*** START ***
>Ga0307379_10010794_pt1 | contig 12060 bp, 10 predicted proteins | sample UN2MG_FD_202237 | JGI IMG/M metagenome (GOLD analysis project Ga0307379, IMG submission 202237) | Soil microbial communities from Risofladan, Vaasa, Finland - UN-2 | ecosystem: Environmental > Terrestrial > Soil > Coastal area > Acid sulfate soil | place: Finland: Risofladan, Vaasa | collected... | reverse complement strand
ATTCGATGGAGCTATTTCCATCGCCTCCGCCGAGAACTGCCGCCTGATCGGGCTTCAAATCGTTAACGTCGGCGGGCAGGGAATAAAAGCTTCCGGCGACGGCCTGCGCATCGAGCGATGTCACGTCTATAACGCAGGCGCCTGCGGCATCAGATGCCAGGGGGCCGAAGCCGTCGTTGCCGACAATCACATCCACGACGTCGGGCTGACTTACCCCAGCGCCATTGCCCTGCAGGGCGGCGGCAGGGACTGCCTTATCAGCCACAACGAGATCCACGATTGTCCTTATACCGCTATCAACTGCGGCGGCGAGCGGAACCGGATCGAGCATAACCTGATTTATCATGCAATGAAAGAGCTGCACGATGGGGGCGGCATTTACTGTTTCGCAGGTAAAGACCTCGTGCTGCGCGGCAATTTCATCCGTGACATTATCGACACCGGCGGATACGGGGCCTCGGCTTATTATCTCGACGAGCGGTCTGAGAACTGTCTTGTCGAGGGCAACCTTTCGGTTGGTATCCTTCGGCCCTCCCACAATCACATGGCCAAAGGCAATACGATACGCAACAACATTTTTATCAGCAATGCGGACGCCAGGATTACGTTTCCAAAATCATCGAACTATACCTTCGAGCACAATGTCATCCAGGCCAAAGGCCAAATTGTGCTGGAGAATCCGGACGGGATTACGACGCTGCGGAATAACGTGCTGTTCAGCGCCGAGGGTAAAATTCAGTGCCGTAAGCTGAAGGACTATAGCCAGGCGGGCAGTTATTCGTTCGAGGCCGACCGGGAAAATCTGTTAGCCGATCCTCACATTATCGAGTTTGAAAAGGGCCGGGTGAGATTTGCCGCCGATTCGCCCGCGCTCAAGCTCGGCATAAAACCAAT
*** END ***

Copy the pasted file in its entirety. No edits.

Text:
>Ga0307379_10010794_pt1 | contig 12060 bp, 10 predicted proteins | sample UN2MG_FD_202237 | JGI IMG/M metagenome (GOLD analysis project Ga0307379, IMG submission 202237) | Soil microbial communities from Risofladan, Vaasa, Finland - UN-2 | ecosystem: Environmental > Terrestrial > Soil > Coastal area > Acid sulfate soil | place: Finland: Risofladan, Vaasa | collected... | reverse complement strand
ATTCGATGGAGCTATTTCCATCGCCTCCGCCGAGAACTGCCGCCTGATCGGGCTTCAAATCGTTAACGTCGGCGGGCAGGGAATAAAAGCTTCCGGCGACGGCCTGCGCATCGAGCGATGTCACGTCTATAACGCAGGCGCCTGCGGCATCAGATGCCAGGGGGCCGAAGCCGTCGTTGCCGACAATCACATCCACGACGTCGGGCTGACTTACCCCAGCGCCATTGCCCTGCAGGGCGGCGGCAGGGACTGCCTTATCAGCCACAACGAGATCCACGATTGTCCTTATACCGCTATCAACTGCGGCGGCGAGCGGAACCGGATCGAGCATAACCTGATTTATCATGCAATGAAAGAGCTGCACGATGGGGGCGGCATTTACTGTTTCGCAGGTAAAGACCTCGTGCTGCGCGGCAATTTCATCCGTGACATTATCGACACCGGCGGATACGGGGCCTCGGCTTATTATCTCGACGAGCGGTCTGAGAACTGTCTTGTCGAGGGCAACCTTTCGGTTGGTATCCTTCGGCCCTCCCACAATCACATGGCCAAAGGCAATACGATACGCAACAACATTTTTATCAGCAATGCGGACGCCAGGATTACGTTTCCAAAATCATCGAACTATACCTTCGAGCACAATGTCATCCAGGCCAAAGGCCAAATTGTGCTGGAGAATCCGGACGGGATTACGACGCTGCGGAATAACGTGCTGTTCAGCGCCGAGGGTAAAATTCAGTGCCGTAAGCTGAAGGACTATAGCCAGGCGGGCAGTTATTCGTTCGAGGCCGACCGGGAAAATCTGTTAGCCGATCCTCACATTATCGAGTTTGAAAAGGGCCGGGTGAGATTTGCCGCCGATTCGCCCGCGCTCAAGCTCGGCATAAAACCAAT